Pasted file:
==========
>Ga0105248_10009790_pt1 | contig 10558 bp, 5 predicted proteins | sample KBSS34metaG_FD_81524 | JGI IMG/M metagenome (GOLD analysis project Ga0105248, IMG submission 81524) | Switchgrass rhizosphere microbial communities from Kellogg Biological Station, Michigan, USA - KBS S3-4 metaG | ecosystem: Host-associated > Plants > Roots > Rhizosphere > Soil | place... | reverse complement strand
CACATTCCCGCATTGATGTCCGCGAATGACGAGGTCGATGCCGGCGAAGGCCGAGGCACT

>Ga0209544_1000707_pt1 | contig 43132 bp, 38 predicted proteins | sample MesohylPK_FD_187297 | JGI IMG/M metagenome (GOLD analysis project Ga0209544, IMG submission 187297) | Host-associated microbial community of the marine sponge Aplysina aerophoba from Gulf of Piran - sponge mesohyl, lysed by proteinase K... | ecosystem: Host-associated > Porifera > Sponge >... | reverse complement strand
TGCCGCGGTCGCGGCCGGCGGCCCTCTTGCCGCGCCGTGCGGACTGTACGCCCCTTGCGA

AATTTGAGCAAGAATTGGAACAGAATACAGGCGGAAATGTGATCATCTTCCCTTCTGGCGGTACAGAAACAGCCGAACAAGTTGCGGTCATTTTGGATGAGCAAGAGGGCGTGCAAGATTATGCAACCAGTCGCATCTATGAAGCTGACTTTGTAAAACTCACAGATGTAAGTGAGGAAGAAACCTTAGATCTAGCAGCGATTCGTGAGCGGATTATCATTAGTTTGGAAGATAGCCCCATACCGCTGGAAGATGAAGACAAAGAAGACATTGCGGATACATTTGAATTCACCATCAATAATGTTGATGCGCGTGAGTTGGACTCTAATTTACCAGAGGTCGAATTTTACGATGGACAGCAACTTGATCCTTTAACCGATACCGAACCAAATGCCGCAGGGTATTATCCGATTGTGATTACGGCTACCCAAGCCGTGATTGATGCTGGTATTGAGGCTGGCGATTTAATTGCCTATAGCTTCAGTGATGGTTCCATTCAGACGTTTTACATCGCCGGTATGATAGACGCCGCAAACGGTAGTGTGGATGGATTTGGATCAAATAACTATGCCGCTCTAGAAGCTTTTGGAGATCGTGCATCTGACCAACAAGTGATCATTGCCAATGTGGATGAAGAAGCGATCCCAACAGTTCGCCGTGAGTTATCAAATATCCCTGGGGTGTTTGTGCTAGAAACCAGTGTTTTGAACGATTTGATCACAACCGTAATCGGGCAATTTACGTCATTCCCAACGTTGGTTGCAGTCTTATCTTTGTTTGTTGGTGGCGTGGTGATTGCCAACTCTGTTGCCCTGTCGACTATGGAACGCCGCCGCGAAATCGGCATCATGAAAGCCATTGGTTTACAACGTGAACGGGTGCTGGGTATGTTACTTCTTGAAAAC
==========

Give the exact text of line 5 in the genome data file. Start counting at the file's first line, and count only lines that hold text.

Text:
AATTTGAGCAAGAATTGGAACAGAATACAGGCGGAAATGTGATCATCTTCCCTTCTGGCGGTACAGAAACAGCCGAACAAGTTGCGGTCATTTTGGATGAGCAAGAGGGCGTGCAAGATTATGCAACCAGTCGCATCTATGAAGCTGACTTTGTAAAACTCACAGATGTAAGTGAGGAAGAAACCTTAGATCTAGCAGCGATTCGTGAGCGGATTATCATTAGTTTGGAAGATAGCCCCATACCGCTGGAAGATGAAGACAAAGAAGACATTGCGGATACATTTGAATTCACCATCAATAATGTTGATGCGCGTGAGTTGGACTCTAATTTACCAGAGGTCGAATTTTACGATGGACAGCAACTTGATCCTTTAACCGATACCGAACCAAATGCCGCAGGGTATTATCCGATTGTGATTACGGCTACCCAAGCCGTGATTGATGCTGGTATTGAGGCTGGCGATTTAATTGCCTATAGCTTCAGTGATGGTTCCATTCAGACGTTTTACATCGCCGGTATGATAGACGCCGCAAACGGTAGTGTGGATGGATTTGGATCAAATAACTATGCCGCTCTAGAAGCTTTTGGAGATCGTGCATCTGACCAACAAGTGATCATTGCCAATGTGGATGAAGAAGCGATCCCAACAGTTCGCCGTGAGTTATCAAATATCCCTGGGGTGTTTGTGCTAGAAACCAGTGTTTTGAACGATTTGATCACAACCGTAATCGGGCAATTTACGTCATTCCCAACGTTGGTTGCAGTCTTATCTTTGTTTGTTGGTGGCGTGGTGATTGCCAACTCTGTTGCCCTGTCGACTATGGAACGCCGCCGCGAAATCGGCATCATGAAAGCCATTGGTTTACAACGTGAACGGGTGCTGGGTATGTTACTTCTTGAAAAC